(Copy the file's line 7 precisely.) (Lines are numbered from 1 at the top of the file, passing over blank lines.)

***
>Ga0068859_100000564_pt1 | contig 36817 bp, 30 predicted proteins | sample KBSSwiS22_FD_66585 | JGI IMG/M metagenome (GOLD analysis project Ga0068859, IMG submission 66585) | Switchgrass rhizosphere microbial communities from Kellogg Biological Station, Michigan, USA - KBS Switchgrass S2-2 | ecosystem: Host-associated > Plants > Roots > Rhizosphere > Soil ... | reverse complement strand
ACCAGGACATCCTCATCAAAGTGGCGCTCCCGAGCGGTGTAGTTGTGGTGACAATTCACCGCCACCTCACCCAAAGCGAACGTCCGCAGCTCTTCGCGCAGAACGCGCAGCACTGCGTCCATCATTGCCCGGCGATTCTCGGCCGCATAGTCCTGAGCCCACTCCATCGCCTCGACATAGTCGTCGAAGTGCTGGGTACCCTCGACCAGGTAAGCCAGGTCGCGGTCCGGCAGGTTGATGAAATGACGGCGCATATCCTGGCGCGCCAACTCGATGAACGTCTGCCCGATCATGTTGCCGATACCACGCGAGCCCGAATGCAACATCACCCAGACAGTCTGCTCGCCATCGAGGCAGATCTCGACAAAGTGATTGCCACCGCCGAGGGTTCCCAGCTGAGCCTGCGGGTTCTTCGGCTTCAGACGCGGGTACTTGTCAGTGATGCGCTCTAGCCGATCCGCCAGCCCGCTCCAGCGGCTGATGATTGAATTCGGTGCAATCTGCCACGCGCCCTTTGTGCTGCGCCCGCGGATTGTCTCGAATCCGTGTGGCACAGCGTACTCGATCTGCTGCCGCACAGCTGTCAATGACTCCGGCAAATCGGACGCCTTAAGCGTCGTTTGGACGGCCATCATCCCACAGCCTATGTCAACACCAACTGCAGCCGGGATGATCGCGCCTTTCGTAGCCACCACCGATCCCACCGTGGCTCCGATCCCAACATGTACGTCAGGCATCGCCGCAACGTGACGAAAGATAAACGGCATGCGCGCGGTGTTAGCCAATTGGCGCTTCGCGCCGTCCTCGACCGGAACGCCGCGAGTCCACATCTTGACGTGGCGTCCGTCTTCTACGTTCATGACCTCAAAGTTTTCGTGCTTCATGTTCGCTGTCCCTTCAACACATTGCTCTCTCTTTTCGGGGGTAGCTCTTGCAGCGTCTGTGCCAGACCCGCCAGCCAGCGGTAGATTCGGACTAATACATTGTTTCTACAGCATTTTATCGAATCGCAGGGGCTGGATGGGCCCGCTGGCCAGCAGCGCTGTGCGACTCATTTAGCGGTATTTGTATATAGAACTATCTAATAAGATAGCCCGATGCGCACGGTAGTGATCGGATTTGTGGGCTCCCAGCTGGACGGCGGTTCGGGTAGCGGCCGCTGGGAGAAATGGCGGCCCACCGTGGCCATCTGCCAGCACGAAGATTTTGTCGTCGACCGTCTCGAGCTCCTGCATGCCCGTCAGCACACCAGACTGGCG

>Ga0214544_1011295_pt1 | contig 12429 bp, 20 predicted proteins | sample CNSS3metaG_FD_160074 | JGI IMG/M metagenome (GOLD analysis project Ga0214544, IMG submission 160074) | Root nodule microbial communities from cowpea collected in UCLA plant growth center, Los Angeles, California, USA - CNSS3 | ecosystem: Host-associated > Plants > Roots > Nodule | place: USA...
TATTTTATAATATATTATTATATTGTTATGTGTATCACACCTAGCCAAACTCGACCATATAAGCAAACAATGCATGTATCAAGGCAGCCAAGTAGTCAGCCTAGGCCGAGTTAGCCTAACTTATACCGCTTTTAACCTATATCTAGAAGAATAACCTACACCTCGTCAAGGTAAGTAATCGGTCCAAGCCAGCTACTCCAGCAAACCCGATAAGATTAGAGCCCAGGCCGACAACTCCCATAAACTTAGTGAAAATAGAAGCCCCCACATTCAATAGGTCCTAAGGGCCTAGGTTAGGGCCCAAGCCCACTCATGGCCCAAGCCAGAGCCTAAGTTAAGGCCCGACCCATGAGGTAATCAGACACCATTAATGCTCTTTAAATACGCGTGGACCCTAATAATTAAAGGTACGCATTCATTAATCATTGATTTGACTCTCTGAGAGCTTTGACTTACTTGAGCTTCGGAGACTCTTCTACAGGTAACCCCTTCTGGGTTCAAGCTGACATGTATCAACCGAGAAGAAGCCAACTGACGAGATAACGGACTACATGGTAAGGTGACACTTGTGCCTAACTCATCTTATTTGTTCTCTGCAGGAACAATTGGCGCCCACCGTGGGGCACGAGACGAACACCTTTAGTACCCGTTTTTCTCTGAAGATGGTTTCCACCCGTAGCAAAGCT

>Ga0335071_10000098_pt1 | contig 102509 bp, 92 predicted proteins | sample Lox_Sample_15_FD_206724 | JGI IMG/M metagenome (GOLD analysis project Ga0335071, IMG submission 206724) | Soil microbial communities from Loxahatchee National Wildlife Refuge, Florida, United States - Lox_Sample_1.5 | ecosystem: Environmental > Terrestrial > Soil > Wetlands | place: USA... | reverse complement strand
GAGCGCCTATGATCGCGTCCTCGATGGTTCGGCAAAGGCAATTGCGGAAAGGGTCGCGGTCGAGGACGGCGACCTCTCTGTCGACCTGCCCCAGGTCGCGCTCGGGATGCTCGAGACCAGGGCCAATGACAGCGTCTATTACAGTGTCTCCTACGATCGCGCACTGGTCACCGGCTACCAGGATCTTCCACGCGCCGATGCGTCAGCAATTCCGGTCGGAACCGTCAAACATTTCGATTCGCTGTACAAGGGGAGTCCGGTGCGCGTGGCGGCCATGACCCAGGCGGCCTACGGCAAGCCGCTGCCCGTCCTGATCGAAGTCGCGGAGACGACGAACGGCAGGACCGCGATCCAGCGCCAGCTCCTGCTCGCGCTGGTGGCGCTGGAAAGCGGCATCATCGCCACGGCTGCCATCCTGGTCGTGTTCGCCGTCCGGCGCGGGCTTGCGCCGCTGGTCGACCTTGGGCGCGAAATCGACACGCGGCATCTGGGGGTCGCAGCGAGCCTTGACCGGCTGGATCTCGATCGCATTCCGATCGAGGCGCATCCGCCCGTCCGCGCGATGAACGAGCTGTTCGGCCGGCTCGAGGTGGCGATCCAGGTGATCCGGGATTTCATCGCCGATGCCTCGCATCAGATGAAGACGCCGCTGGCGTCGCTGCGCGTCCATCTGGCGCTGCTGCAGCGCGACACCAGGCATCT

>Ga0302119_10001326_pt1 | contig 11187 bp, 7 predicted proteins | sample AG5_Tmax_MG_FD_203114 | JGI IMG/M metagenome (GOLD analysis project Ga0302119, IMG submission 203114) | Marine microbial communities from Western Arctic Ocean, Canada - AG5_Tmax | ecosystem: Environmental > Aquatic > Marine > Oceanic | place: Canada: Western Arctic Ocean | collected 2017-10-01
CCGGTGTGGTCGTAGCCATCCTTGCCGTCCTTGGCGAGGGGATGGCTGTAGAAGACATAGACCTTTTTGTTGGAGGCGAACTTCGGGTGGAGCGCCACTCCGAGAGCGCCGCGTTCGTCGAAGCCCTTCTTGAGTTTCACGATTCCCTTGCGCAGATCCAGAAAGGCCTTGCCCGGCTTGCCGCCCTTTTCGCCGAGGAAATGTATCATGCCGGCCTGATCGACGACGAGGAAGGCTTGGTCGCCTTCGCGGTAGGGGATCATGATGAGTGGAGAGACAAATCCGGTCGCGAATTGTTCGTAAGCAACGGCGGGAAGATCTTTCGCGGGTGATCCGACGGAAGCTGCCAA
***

>Ga0302119_10001326_pt1 | contig 11187 bp, 7 predicted proteins | sample AG5_Tmax_MG_FD_203114 | JGI IMG/M metagenome (GOLD analysis project Ga0302119, IMG submission 203114) | Marine microbial communities from Western Arctic Ocean, Canada - AG5_Tmax | ecosystem: Environmental > Aquatic > Marine > Oceanic | place: Canada: Western Arctic Ocean | collected 2017-10-01